The calesh furnish’d with a steel canteen,
Toilet articles, little rolls of gold.

Napoleon
Then we are set, as tiny footsteps start
Undertakings of epic adventure
Let us depart, Hortense, my daughter true,
Painful to leave the ones we love the best
Take care of your precious, precocious son,
I sense the noble emperor in him
Come to my arms…

Hortense
Travel safely father

Napoleon walks silently to the carriage, casts a look back at Malmaison.

Napoleon
Wait, we have time, I want to see her room

Napoleon returns to the house

Caulaincourt
But Sire

Napoleon brushes passed the group

Lucien
Let him go

Hortense
I will follow him


Scene 13: Josephine’s Bedroom

Enter Napoleon He stands in silence staring at the bed. Enter Hortense.

Napoleon
I should never divorced your mother
I am Corsican, & when we feel fate
Entwines two stars, let them not separate
Else rises ancestral superstition
To consume precious destiny with ghouls,
Hers was an early death, & mine exile…
Tell me how she died, tho’ it destroys me.

Hortense
To please the Tsar she left a heated room
Drove off together by open carriage
She wore a flatteringly flimsy dress,
& caught a chill, went coughing to this bed
Terrible melancholy descended
Her cough worsening, her chest lead-heavy,
She barely could breathe, began to lose hope,
Inflammation of the whole trachea
The doctors said, a case beyond extremes,
& dress’d in rose-colour’d satin she died,
But in the moments approaching the end,
I heard her whisper…

Josephine
Bonaparte, Elba,
The King of Rome

Hortense
Bertrand administer’d
The last sacrament, she had pass’d away
As gently to meet death as she met life

Napoleon
Adieu, Josephine, forever Adieu

Hortense
Father, I know this is emotional
But you really have to go

Napoleon
Yes I know
But leave me alone a few moments… please

Exit Hortense / Napoleon stares at the bed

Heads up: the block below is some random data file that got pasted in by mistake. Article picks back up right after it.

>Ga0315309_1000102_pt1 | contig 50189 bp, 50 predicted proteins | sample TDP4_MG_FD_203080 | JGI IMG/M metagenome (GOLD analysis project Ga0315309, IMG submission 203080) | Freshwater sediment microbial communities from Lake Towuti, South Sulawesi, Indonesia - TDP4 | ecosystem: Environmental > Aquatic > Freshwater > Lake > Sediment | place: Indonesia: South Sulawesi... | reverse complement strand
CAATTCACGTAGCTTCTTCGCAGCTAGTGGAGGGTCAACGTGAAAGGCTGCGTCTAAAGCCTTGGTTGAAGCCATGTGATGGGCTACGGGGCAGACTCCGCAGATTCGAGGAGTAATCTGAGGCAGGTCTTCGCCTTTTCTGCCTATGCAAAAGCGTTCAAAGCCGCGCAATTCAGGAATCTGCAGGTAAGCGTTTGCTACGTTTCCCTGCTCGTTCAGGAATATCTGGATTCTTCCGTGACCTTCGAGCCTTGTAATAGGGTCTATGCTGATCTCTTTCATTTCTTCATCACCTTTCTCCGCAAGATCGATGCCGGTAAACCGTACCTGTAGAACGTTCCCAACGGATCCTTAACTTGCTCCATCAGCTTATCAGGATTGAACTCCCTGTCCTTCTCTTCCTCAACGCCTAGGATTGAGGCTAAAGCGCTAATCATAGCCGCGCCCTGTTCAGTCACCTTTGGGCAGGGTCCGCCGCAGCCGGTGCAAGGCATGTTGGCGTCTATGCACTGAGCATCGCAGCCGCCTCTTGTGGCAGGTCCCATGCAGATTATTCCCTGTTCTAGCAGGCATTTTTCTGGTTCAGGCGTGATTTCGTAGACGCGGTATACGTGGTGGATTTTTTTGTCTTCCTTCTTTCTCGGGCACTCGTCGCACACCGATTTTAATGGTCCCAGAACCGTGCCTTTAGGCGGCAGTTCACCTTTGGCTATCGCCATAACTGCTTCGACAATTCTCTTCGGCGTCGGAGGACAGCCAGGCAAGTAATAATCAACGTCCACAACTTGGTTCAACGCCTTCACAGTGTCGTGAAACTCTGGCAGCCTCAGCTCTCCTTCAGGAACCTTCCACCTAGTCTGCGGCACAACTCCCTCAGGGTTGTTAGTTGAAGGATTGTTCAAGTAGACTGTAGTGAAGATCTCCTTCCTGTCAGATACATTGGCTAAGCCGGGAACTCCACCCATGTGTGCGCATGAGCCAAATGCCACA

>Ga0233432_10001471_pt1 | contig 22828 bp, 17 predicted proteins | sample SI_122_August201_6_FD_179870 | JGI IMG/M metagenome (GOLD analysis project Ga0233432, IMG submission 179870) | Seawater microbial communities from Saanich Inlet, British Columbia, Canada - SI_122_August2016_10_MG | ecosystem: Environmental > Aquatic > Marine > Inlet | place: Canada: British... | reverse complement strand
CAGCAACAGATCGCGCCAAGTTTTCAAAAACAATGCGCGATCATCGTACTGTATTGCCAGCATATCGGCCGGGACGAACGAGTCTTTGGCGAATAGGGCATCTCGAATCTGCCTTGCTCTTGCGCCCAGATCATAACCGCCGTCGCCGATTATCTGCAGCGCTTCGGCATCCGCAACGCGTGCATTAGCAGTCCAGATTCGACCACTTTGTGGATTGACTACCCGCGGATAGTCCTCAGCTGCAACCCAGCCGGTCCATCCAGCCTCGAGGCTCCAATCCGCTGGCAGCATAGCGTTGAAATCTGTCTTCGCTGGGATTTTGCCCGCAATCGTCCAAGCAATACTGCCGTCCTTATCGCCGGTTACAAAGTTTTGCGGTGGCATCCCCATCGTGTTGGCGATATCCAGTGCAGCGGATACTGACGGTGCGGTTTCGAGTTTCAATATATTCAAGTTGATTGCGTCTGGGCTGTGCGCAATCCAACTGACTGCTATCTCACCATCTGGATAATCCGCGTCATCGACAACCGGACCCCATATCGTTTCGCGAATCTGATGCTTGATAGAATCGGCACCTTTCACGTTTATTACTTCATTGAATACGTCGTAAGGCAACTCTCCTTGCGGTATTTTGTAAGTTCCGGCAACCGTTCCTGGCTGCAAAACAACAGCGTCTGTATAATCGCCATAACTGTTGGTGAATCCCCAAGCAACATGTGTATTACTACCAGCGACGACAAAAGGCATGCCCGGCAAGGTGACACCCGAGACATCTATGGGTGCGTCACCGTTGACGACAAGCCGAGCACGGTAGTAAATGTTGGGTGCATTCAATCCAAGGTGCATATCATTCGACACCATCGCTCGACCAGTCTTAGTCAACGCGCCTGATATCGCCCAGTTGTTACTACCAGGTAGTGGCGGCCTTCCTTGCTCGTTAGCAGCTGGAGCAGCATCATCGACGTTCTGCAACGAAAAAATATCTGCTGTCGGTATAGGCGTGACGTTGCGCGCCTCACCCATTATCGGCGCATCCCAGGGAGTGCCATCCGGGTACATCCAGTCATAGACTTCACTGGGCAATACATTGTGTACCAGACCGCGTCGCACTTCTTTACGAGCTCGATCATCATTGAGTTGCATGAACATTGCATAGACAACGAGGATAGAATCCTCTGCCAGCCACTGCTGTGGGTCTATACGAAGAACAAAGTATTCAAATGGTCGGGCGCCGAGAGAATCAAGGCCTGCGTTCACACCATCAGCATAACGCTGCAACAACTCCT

A musical montage of the songs is heard; the choruses of Lucky Star, Loversong & Signet Dynasty, then Josephine singing

Josephine
Sweet angel of mine
Won’t you come up to my house sometime
I’ll unblock my windows, unlock my doors
I’m yours

Napoleon
Sweet angel of mine
I’ve been thinking about you all the time
I’l forget the heroes
Give up the wars
I’m yours


Scene 14: The HMS Bellerophon / The Solent off Portsmouth

The HMS Bellephron, below deck. Caulaincourt, Gourgaud & Achille.

Caulaincourt
{groaning}
On leaving Malmaison this not the dream
His Majesty is mostly indisposed,
Our days are passed sploshing this damn’d channel
The sea is rough, our guts churning seasick.

Gourgaud
We wasted too much time in Rochefort

Achille
{looking through window}
The English navy is magnificent
Whenever His Majesty goes on deck
The marines immaculate under arms
Sailors hang from masts & yards like bunting,
Order & cleanliness reigns everywhere
& everything above the water-line
Smooth-scrubb’d with sand, it is most marvellous.

Gourgaud
Appearances are never what they seem,
In what rough hands has he just put himself,
My protests upon English perfidy
On deaf ears fell, deadly resolution,
Implacable enemies possess him,
Napoleon, you are lost forever,
A frightful presentiment tells me so

Napoleon returns from the deck

Napoleon
Every day an infinity flocks
About the Bellepheron, crowds small craft
Collected in close curiosity,
Pressing to see novel Napoleon

Caulaincourt
The interest is admiration, sire,
Their officers are making profound bows
The greater part of men wave hats on high
While pretty ladies flutter handkerchiefs,
If these were masters of your majesty
They would dall raw your carriage to London